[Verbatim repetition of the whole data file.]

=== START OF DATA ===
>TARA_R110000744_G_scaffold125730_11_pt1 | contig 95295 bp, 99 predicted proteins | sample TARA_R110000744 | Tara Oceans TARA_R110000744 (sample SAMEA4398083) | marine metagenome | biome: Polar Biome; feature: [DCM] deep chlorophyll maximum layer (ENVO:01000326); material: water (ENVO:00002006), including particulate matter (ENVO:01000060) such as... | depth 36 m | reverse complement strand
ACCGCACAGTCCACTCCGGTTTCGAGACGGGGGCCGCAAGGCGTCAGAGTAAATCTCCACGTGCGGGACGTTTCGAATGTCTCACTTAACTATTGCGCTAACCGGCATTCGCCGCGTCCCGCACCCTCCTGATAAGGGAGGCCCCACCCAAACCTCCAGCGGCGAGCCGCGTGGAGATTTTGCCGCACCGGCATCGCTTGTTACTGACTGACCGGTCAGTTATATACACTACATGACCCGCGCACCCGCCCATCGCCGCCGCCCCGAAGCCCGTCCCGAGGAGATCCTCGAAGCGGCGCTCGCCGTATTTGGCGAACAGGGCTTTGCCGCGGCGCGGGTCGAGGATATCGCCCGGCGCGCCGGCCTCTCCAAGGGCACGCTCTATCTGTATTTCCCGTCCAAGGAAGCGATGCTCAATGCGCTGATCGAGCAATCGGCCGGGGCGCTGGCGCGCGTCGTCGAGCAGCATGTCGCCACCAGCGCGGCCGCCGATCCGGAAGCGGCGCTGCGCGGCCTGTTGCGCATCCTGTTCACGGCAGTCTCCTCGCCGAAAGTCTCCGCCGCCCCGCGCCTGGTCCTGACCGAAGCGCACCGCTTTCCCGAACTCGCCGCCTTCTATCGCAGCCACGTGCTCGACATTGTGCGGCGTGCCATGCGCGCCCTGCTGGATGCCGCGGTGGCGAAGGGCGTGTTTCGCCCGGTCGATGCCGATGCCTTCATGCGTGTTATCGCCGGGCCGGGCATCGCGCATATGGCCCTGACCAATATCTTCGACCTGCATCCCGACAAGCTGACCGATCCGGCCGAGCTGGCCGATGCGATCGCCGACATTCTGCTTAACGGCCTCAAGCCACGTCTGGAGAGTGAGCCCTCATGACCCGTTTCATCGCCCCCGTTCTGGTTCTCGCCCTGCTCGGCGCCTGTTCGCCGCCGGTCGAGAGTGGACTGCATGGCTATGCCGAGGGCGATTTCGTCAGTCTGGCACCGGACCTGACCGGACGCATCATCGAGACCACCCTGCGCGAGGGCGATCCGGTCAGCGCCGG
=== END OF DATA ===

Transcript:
>TARA_R110000744_G_scaffold125730_11_pt1 | contig 95295 bp, 99 predicted proteins | sample TARA_R110000744 | Tara Oceans TARA_R110000744 (sample SAMEA4398083) | marine metagenome | biome: Polar Biome; feature: [DCM] deep chlorophyll maximum layer (ENVO:01000326); material: water (ENVO:00002006), including particulate matter (ENVO:01000060) such as... | depth 36 m | reverse complement strand
ACCGCACAGTCCACTCCGGTTTCGAGACGGGGGCCGCAAGGCGTCAGAGTAAATCTCCACGTGCGGGACGTTTCGAATGTCTCACTTAACTATTGCGCTAACCGGCATTCGCCGCGTCCCGCACCCTCCTGATAAGGGAGGCCCCACCCAAACCTCCAGCGGCGAGCCGCGTGGAGATTTTGCCGCACCGGCATCGCTTGTTACTGACTGACCGGTCAGTTATATACACTACATGACCCGCGCACCCGCCCATCGCCGCCGCCCCGAAGCCCGTCCCGAGGAGATCCTCGAAGCGGCGCTCGCCGTATTTGGCGAACAGGGCTTTGCCGCGGCGCGGGTCGAGGATATCGCCCGGCGCGCCGGCCTCTCCAAGGGCACGCTCTATCTGTATTTCCCGTCCAAGGAAGCGATGCTCAATGCGCTGATCGAGCAATCGGCCGGGGCGCTGGCGCGCGTCGTCGAGCAGCATGTCGCCACCAGCGCGGCCGCCGATCCGGAAGCGGCGCTGCGCGGCCTGTTGCGCATCCTGTTCACGGCAGTCTCCTCGCCGAAAGTCTCCGCCGCCCCGCGCCTGGTCCTGACCGAAGCGCACCGCTTTCCCGAACTCGCCGCCTTCTATCGCAGCCACGTGCTCGACATTGTGCGGCGTGCCATGCGCGCCCTGCTGGATGCCGCGGTGGCGAAGGGCGTGTTTCGCCCGGTCGATGCCGATGCCTTCATGCGTGTTATCGCCGGGCCGGGCATCGCGCATATGGCCCTGACCAATATCTTCGACCTGCATCCCGACAAGCTGACCGATCCGGCCGAGCTGGCCGATGCGATCGCCGACATTCTGCTTAACGGCCTCAAGCCACGTCTGGAGAGTGAGCCCTCATGACCCGTTTCATCGCCCCCGTTCTGGTTCTCGCCCTGCTCGGCGCCTGTTCGCCGCCGGTCGAGAGTGGACTGCATGGCTATGCCGAGGGCGATTTCGTCAGTCTGGCACCGGACCTGACCGGACGCATCATCGAGACCACCCTGCGCGAGGGCGATCCGGTCAGCGCCGG